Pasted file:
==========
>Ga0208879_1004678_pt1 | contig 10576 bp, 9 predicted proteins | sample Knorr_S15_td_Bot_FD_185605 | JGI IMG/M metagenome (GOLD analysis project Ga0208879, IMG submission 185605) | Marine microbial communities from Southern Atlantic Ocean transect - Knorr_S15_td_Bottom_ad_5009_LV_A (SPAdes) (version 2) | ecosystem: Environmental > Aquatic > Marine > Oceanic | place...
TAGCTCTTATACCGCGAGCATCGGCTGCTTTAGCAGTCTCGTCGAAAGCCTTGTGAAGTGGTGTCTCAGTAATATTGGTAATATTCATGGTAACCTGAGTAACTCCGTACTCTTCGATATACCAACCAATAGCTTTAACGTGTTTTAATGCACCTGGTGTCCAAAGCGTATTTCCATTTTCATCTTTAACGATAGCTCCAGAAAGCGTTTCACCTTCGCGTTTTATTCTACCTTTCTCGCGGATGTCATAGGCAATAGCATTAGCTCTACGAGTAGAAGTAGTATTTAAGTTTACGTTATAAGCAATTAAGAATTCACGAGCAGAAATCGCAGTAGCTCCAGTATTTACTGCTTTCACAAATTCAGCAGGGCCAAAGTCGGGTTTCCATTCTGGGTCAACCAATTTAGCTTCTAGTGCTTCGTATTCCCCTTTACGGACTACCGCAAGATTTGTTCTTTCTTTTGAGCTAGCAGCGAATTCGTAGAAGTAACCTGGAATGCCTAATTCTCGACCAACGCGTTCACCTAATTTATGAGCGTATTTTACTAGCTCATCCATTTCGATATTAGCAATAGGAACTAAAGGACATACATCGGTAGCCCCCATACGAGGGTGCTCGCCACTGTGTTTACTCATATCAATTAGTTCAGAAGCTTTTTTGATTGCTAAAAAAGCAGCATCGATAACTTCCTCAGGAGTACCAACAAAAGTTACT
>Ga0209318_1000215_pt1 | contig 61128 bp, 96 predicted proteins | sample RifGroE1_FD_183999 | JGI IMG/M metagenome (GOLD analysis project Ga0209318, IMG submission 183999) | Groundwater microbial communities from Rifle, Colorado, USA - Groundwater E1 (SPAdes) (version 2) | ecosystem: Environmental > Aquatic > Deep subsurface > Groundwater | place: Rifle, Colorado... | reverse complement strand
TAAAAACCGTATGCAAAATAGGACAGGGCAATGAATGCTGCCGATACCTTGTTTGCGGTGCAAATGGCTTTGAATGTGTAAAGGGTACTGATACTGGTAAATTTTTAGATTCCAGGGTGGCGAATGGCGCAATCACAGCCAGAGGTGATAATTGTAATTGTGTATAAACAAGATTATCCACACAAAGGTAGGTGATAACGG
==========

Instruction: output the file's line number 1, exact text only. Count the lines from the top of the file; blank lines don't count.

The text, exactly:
>Ga0208879_1004678_pt1 | contig 10576 bp, 9 predicted proteins | sample Knorr_S15_td_Bot_FD_185605 | JGI IMG/M metagenome (GOLD analysis project Ga0208879, IMG submission 185605) | Marine microbial communities from Southern Atlantic Ocean transect - Knorr_S15_td_Bottom_ad_5009_LV_A (SPAdes) (version 2) | ecosystem: Environmental > Aquatic > Marine > Oceanic | place...